Greenberg is the Nathan Marsh Pusey Professor of Neurobiology and chair of the department of neurobiology at Harvard Medical School. He is a member of the National Academy of Sciences.
The Perl prize carries a $10,000 award and is given to recognize a seminal achievement in neuroscience. Past recipients have included four subsequent winners of the Nobel Prize for Physiology and Medicine. Dr. Edward R. Perl is Sarah Graham Kenan professor of cell and molecular physiology at UNC School of Medicine. Perl’s work in pain mechanisms has been highly influential. Thirty years ago, he was the first to prove that a particular class of nerve cells (now called nociceptors) responds exclusively to stimuli that are perceived as painful. These cells now are targets of intensive efforts to find drugs that block their function.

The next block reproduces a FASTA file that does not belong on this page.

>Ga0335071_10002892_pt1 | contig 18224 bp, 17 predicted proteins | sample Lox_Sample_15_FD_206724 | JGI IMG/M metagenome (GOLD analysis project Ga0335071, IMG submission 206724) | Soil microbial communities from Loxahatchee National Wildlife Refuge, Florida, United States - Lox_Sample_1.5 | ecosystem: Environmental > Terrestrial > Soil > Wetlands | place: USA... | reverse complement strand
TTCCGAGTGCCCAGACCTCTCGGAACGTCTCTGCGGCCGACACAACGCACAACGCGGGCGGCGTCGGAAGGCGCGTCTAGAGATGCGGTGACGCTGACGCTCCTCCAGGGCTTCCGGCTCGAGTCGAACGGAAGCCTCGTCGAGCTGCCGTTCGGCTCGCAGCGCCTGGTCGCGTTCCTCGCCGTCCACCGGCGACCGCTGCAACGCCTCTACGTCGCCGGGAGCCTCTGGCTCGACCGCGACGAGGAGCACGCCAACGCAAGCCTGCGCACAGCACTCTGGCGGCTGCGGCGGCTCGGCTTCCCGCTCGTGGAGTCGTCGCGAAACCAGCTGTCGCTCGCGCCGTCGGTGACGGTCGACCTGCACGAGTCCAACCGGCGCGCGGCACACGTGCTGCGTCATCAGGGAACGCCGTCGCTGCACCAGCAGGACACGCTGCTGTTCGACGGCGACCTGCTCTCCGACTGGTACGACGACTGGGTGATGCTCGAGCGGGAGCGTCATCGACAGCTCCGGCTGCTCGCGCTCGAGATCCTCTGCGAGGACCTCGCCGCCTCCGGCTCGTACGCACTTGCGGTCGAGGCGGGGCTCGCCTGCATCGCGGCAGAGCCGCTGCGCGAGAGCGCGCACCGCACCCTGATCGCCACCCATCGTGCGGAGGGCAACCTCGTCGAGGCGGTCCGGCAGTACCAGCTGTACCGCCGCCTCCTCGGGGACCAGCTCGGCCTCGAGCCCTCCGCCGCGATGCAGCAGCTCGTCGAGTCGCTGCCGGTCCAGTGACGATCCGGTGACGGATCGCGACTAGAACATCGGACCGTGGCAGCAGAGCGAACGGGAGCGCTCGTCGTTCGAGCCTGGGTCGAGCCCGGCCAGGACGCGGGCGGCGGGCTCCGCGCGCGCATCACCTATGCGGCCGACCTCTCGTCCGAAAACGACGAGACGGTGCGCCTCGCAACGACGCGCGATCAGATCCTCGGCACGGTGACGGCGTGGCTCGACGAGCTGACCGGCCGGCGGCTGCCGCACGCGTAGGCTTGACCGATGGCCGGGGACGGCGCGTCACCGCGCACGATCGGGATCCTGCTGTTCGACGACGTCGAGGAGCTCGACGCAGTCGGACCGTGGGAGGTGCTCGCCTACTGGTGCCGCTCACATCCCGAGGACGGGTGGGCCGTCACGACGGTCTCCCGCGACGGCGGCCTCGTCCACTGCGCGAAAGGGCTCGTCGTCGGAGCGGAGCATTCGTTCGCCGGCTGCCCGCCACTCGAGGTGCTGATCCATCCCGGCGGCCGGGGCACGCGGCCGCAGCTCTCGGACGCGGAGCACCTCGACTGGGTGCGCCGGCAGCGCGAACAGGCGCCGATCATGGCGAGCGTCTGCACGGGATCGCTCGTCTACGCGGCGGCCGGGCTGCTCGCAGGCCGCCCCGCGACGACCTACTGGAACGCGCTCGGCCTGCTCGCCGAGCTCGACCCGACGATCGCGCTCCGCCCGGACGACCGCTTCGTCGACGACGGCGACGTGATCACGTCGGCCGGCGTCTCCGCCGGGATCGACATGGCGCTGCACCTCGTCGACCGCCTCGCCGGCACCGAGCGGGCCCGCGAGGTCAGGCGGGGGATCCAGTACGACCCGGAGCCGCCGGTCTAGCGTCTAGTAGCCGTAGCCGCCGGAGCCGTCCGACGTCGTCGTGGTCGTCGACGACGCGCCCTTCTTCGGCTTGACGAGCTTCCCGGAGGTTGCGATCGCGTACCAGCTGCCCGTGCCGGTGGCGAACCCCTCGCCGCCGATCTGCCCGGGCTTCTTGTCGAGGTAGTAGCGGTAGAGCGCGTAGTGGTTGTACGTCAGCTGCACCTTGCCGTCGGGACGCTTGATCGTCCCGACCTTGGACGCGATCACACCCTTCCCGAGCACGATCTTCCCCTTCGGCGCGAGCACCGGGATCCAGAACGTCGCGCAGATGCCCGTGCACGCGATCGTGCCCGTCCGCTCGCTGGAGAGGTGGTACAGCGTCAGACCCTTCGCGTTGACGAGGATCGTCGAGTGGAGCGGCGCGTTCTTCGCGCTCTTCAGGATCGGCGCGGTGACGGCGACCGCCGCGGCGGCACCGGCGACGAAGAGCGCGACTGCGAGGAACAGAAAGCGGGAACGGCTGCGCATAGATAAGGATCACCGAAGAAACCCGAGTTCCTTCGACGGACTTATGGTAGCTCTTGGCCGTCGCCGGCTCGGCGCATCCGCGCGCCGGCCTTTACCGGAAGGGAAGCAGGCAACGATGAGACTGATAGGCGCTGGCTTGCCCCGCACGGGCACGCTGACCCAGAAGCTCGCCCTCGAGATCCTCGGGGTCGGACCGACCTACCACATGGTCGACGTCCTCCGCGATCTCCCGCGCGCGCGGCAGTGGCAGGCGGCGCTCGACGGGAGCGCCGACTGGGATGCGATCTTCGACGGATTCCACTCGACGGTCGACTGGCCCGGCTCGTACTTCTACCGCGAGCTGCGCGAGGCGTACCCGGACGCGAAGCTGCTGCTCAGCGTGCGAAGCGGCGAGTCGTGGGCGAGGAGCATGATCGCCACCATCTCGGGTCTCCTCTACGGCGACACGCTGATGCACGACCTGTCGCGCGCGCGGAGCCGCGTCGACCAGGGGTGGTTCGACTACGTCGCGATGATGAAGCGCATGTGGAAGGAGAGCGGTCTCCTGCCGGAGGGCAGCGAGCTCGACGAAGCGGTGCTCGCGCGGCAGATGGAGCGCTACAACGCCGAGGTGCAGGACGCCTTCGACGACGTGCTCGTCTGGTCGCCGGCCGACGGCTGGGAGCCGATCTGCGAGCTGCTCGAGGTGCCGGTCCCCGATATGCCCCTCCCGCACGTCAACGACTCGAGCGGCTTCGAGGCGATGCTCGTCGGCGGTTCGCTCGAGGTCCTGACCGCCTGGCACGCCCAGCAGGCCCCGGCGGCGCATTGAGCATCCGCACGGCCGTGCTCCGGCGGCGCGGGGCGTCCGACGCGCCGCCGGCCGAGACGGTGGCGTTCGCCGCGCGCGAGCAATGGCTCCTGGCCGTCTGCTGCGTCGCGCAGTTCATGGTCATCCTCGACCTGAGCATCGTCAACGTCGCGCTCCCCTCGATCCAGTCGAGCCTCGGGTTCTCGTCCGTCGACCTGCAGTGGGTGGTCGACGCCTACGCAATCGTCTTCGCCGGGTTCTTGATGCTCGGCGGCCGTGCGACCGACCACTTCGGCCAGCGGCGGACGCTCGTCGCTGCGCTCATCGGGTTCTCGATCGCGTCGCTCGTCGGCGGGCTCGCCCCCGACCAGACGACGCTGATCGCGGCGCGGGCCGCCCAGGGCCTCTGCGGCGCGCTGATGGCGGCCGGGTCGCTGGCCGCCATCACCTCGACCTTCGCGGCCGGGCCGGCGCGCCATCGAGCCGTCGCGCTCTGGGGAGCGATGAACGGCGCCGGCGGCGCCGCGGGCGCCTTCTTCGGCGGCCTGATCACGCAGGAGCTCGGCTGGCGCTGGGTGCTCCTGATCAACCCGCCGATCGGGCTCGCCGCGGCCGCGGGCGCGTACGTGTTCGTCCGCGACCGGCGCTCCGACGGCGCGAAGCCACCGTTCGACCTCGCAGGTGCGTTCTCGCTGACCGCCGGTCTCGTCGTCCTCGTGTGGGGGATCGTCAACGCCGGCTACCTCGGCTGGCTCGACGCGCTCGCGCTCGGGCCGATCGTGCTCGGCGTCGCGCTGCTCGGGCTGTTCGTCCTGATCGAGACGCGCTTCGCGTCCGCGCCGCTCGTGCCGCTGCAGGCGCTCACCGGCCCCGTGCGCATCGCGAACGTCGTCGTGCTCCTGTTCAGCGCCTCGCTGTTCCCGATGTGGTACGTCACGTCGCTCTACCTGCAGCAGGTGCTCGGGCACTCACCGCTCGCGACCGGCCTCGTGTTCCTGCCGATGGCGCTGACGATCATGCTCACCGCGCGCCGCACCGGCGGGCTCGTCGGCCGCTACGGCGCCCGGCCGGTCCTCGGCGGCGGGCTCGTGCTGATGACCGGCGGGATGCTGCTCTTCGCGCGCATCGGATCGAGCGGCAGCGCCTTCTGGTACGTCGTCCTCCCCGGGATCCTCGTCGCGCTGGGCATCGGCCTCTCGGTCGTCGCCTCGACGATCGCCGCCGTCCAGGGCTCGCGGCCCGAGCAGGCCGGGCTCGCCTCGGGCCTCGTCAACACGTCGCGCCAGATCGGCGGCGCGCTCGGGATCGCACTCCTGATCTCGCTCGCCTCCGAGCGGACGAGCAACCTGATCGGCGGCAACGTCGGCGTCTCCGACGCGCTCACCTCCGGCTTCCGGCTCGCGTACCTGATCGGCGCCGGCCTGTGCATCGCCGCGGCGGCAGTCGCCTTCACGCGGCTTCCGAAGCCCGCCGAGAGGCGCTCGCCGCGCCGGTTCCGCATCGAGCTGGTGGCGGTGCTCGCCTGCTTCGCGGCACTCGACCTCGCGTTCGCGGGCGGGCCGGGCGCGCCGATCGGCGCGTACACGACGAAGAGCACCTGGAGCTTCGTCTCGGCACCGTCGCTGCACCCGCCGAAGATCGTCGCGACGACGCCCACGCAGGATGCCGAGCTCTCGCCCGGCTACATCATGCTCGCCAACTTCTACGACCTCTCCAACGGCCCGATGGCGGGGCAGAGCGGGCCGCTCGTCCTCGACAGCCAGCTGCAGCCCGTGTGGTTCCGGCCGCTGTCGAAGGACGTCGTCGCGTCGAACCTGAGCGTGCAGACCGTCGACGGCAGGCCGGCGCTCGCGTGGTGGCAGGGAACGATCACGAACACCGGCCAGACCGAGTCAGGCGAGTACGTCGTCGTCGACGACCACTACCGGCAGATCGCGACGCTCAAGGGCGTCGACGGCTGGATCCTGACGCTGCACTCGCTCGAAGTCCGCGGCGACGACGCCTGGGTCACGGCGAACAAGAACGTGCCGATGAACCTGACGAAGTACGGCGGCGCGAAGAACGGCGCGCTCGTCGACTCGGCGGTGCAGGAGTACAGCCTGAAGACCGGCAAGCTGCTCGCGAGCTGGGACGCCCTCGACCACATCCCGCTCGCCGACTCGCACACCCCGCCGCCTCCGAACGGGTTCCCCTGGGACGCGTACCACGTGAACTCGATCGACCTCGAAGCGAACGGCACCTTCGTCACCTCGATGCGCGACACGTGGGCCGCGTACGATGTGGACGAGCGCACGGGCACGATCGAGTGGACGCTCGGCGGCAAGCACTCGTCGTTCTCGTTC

This year’s Perl Prize is being awarded to Greenberg for his discovery of signaling pathways underlying activity-regulated gene transcription in neurons. Changes in patterns of electrical activity in neurons have long been thought to underlie cognitive functions like learning and memory. Greenberg’s discoveries have defined the mechanism by which neural activity regulates neuronal gene expression. Recently several activity-regulated genes have been implicated in rare familial cases of autism.
“Dr. Greenberg’s discoveries have profound implications for how we learn and for how learning is disrupted in neurodevelopmental disorders such as autism” said Dr. William D. Snider, director of the UNC Neuroscience Research Center and head of the selection committee for the prize.
School of Medicine Dean William L. Roper will present the award May 6 on the UNC campus at 1 p.m. in G202 MBRB.
Dr. Greenberg will deliver the Perl Prize lecture immediately following the ceremony.
Perl Prize Lecture details:
Chair of Neurobiology, Harvard Medical School
“Signaling Networks that Regulate Synapse Development and Cognitive Function”
Time: Wednesday, May 6 at 1 p.m.
Location: G202 MBRB